MINNEAPOLIS (AP) — Democratic U.S. Sen. Al Franken said Thursday that he's happy to have the outlines of a plan to combat the threat of Islamic State militants but that he wonders what effect it will have on recruitment for the terror group, including in Minnesota communities.
Franken spoke to The Associated Press after national security officials briefed the Senate on the strategy, which President Barack Obama outlined the night before.
"Everybody in that room believes that this is a barbaric group that needs to be degraded and destroyed," Franken said.
Obama authorized airstrikes inside Syria for the first time Wednesday night, along with expanded strikes in Iraq. He also announced he's sending hundreds more U.S. troops to Iraq to help train security forces there and urged Congress to authorize a program to train and arm Syrian rebels who are fighting both the Islamic State militants and Syrian President Bashar Assad.
Franken said he was happy the president's strategy involves a coalition of international partners, saying the inclusion of Arab countries in the region was important.
Key Arab allies promised Thursday that they would "do their share" to fight Islamic State militants.
Still, he said that it's up to Congress to ask questions about the plan and that there will be more hearings on it next week. He questioned what will be done going forward to prevent recruitment and keep people who fought with the Islamic State from returning.
Authorities have said a handful of people are believed to have left Minnesota to join militants fighting against Assad's regime. At least one Minnesotan has died while fighting for the Islamic State.
The FBI is investigating, and a federal grand jury is looking into the recruitment and travels of Minnesotans who are believed to be in Syria.
The U.S. Attorney's Office declined to comment, but some members of the Somali community have received grand jury subpoenas in recent days, said Omar Jamal, director of American Friends of Somalia.
Others received subpoenas dating back to at least June, according to local attorneys who received calls from people who have been subpoenaed. Peter Erlinder, one local attorney, said he represented someone who appeared before the grand jury in June.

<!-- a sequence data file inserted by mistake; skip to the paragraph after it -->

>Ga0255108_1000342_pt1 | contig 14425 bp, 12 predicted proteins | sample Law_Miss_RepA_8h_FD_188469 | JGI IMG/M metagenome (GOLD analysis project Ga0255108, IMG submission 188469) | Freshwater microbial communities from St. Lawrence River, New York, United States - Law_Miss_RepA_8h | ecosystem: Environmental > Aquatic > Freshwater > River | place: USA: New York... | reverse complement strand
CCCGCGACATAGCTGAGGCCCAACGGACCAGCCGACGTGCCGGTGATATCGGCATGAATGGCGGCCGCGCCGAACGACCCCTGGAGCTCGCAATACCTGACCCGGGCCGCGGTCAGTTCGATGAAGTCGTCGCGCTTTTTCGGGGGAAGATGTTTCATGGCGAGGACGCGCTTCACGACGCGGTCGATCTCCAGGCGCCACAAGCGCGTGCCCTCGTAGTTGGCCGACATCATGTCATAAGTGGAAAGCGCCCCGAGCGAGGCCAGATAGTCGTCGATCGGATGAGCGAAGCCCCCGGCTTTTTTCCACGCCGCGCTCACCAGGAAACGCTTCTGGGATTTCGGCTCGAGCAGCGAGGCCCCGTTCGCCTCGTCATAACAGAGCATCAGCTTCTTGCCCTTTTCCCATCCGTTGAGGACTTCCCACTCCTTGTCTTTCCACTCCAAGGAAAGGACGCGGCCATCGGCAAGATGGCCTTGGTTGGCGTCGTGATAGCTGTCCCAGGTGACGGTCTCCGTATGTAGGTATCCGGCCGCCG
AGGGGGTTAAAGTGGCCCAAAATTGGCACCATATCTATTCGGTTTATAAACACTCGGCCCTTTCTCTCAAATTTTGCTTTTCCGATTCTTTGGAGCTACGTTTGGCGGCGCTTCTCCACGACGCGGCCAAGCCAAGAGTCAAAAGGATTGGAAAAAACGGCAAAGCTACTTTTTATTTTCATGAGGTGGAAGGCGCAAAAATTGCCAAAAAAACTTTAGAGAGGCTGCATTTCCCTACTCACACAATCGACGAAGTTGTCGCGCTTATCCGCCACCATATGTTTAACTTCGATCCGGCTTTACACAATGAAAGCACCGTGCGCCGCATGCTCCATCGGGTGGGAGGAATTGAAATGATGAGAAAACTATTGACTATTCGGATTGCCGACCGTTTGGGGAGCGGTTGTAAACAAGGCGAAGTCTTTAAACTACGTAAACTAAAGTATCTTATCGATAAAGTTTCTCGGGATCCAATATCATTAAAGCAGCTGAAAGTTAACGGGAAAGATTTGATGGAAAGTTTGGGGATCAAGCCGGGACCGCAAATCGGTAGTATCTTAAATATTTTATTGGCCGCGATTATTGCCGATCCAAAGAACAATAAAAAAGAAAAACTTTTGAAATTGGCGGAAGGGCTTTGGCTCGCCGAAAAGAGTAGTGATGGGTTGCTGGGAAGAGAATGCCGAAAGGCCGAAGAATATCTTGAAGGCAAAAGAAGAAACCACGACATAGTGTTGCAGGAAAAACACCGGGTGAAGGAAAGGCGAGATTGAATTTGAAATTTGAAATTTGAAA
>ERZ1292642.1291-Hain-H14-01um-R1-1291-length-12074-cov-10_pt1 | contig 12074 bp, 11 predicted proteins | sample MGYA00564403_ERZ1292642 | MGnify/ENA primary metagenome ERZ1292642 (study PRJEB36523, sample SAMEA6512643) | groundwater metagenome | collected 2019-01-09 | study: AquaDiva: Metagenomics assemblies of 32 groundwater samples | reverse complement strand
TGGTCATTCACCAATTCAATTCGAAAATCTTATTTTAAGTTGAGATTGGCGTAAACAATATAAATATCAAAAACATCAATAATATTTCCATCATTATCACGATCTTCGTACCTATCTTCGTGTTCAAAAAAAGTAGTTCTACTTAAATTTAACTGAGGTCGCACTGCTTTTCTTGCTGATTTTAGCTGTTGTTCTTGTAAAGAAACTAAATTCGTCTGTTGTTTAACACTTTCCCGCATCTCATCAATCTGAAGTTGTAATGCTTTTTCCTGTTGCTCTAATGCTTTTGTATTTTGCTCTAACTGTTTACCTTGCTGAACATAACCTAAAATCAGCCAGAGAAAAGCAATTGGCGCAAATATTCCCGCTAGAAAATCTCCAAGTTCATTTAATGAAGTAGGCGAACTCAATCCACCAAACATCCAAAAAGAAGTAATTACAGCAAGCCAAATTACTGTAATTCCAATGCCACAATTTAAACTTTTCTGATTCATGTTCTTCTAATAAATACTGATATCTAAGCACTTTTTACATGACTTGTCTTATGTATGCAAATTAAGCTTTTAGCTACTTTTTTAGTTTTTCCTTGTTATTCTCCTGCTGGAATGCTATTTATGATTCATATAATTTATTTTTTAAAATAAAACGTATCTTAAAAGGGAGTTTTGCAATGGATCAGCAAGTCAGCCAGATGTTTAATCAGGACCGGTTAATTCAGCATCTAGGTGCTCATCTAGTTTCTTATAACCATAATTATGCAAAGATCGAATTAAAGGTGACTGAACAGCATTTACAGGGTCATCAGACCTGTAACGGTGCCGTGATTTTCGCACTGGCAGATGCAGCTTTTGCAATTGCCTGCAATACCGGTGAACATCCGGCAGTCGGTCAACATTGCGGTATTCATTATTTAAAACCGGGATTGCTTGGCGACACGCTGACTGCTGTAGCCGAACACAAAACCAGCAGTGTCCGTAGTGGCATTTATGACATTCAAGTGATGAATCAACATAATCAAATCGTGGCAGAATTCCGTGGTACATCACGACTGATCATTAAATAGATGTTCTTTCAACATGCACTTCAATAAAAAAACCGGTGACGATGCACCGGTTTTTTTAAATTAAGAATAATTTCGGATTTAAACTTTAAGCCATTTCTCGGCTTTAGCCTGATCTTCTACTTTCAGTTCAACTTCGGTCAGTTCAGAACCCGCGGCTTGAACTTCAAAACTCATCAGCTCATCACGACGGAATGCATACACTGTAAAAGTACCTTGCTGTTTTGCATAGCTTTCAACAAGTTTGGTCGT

Also Thursday, a local mosque released a statement saying it is concerned about young people disappearing from the community and it "vigorously opposes the recruitment of any persons to participate in violent or extremist activities."
The mosque, Al Farooq Youth and Family Center in Bloomington, released the statement in response to questions raised after mosque director Hyder Aziz had a man removed from the mosque in early June and banned from the premises. Aziz said a teacher reported the man, whom the AP is not naming because he has not been charged, after the man allegedly spoke about extremist views.
Police records show there were concerns about the man interacting with youth. Rick Hart, deputy police chief in Bloomington, said police referred the case to the FBI's joint terrorism task force.
Terror recruiting is something Minnesota has seen before: Since 2007, more than 22 young Somali-Americans have traveled to Somalia to take up arms with al-Shabab, an al-Qaida linked group. Those were all men. A fear in the new round of recruiting is that women are also being targeted.
Abdirizak Bihi, a member of the Somali community, said he knows of at least one family who believes their daughter has gone to Syria, and he's gotten similar calls from other families with the same fear.
"We have not confirmed anything as far as the sex of any individuals who have traveled," FBI spokesman Kyle Loven said. "We're concerned about all young people, not just young males."
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